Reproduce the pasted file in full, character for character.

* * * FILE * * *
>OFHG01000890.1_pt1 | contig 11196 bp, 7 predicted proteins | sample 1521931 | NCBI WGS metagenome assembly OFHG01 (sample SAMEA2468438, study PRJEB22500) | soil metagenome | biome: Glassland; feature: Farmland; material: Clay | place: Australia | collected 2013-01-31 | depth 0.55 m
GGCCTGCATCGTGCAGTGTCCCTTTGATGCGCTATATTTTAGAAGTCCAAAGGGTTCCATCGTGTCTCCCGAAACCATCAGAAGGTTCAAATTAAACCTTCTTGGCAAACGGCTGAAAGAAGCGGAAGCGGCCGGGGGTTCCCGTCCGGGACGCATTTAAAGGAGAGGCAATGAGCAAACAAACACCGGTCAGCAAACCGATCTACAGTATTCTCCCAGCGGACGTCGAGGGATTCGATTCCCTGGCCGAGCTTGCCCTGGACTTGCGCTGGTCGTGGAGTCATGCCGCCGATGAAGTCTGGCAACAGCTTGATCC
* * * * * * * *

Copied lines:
>OFHG01000890.1_pt1 | contig 11196 bp, 7 predicted proteins | sample 1521931 | NCBI WGS metagenome assembly OFHG01 (sample SAMEA2468438, study PRJEB22500) | soil metagenome | biome: Glassland; feature: Farmland; material: Clay | place: Australia | collected 2013-01-31 | depth 0.55 m
GGCCTGCATCGTGCAGTGTCCCTTTGATGCGCTATATTTTAGAAGTCCAAAGGGTTCCATCGTGTCTCCCGAAACCATCAGAAGGTTCAAATTAAACCTTCTTGGCAAACGGCTGAAAGAAGCGGAAGCGGCCGGGGGTTCCCGTCCGGGACGCATTTAAAGGAGAGGCAATGAGCAAACAAACACCGGTCAGCAAACCGATCTACAGTATTCTCCCAGCGGACGTCGAGGGATTCGATTCCCTGGCCGAGCTTGCCCTGGACTTGCGCTGGTCGTGGAGTCATGCCGCCGATGAAGTCTGGCAACAGCTTGATCC